Check out this great interview with twenty-one successful authors about the experience of writing their first book—from how they made a living before they sold their first book to the nuts and bolts of getting the words onto the page.
If you’re being asked to write—anything—for free, I just hope the person asking is your mother or your kid (or the person who shares your bed). Because if the asker doesn’t fit into one of these categories, he or she is no different from someone in a dental chair saying to the dentist: “Oh, and I just want to confirm that you’re not going to charge for this crown, right? I’ll show it to everyone; it’ll give you great exposure.”
Tim Kreider has published an exceptional essay in the New York Times that tells why it’s wrong to write for nothing: Slaves of the Internet, Unite!
You owe it to yourself (and to every writer who ever hopes to make a living writing) to read this article.
I just read a lovely piece in the L.A. Times by writer and book reviewer Héctor Tobar. If you have doubts about whether you’re a good (or good enough) writer, read his article: In defense of ‘bad’ writers.
How many times should you send out a manuscript—and get rejected—before you put that one on the shelf? And if you deem one manuscript a failure, should you push forward to write another?
There is no pat response because no one can answer these questions but you.
The more accurate questions, perhaps, are these:
- How many times can you withstand rejection without losing the faith to carry on?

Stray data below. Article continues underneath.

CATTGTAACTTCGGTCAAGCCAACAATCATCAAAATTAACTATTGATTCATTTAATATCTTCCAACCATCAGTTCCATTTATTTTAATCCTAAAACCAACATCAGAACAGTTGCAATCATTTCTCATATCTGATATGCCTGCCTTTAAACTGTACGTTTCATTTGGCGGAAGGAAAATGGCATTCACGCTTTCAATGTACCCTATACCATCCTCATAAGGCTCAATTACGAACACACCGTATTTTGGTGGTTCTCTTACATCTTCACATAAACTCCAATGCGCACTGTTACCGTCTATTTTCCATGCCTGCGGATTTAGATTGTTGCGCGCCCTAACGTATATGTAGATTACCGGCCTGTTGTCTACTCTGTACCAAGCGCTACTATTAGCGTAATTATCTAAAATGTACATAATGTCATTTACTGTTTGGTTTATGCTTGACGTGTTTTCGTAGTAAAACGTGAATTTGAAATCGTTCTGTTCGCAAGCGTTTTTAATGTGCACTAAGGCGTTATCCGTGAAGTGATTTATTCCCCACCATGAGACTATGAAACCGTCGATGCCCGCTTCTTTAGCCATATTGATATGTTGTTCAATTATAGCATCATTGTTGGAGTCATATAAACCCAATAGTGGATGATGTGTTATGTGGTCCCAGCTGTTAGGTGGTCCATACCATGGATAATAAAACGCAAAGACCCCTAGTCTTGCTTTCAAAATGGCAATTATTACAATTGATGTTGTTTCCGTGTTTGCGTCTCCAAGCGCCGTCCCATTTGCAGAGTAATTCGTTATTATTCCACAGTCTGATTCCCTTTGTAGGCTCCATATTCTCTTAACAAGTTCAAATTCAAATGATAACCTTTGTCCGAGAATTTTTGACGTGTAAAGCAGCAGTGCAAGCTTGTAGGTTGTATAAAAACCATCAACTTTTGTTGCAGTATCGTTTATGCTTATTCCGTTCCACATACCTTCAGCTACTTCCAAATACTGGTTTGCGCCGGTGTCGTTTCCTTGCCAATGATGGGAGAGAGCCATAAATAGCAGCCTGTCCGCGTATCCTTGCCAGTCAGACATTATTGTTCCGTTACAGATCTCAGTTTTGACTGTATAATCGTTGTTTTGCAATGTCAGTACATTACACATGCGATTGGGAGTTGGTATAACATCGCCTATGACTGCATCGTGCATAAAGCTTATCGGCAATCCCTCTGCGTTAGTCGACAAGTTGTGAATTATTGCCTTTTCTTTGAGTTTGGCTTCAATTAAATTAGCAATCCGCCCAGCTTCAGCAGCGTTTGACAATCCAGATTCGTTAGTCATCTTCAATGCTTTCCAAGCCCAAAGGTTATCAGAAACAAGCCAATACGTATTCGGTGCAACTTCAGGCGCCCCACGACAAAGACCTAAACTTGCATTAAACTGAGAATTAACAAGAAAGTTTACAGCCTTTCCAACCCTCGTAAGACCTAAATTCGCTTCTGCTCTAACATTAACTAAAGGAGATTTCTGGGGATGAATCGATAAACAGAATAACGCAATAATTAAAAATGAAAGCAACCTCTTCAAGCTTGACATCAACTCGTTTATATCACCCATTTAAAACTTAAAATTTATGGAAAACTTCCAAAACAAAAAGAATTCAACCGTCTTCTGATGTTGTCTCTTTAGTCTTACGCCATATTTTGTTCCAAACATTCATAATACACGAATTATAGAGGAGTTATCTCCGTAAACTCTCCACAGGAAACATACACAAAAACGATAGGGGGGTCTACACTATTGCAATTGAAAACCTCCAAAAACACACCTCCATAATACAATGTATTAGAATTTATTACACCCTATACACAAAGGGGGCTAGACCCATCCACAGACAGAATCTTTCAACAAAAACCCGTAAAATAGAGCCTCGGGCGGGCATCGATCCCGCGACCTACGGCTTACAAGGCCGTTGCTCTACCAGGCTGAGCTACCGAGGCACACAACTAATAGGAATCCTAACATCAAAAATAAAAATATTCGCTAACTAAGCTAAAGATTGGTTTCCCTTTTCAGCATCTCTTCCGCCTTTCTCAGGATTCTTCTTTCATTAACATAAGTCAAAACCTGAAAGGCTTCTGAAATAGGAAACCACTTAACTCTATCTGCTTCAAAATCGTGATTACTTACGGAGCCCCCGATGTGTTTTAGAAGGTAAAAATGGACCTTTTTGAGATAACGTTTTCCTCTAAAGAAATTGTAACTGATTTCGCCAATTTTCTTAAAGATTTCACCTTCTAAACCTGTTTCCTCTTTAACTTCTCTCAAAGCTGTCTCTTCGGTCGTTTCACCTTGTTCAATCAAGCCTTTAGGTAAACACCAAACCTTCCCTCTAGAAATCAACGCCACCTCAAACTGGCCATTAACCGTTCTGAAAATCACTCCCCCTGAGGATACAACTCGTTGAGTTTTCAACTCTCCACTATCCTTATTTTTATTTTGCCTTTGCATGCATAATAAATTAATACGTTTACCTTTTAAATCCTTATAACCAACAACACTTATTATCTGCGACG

- How burning is your passion to write and share it with the world?
- How open are you to getting qualified feedback on your manuscript?
- How many times are you willing to rewrite until you get it right?
I wish I had those wonderful stats and stories to pull from a hat: X sent out Y manuscript Z number of times before it finally was accepted and published. I know those stories, but I just can’t remember the names of the writers they’re about. You know the ones: some fifty rejections before going on to finally be accepted and become a bestselling classic. (If you know any of those stories please share some with us!)
Succeeding as a writer does not necessarily mean succeeding easily and gracefully. Not everyone gets to sail effortlessly across the finish line. Some will limp across that frontier (from unpublished to published and paid) with plenty of bruises and scrapes from a harrowing journey.
But those who persevere have a chance of getting there. And those who are willing to rewrite—as many times as it takes—have an even better chance.
The face of publishing is changing, but what is it changing to? And what does it mean for writers and their readers? My colleague Beth Lieberman takes a closer look in her new article, just up on our L.A. Editors and Writers web site: Publishing Convergence: What It Is and What It Means for Us All.
If you have a question about writing, and you think the answer might benefit others as well, please send me an email at Nomi.theWriteCoach(at)gmail.com, and I’ll set to work on a blog post that answers your question. (It’ll be kind of like you’re giving me a writing prompt and benefiting from what I come up with!) If I don’t know the answer, I’ll do my best to find you some resources where you can find the answer.
Then, keep your eyes open for my response (in the form of a blog entry)!
It gives me great joy to share what I’ve learned about the craft of writing over my 20 + years as a book editor, writer, and writing coach.
I look forward to hearing from you.
I’m all ears.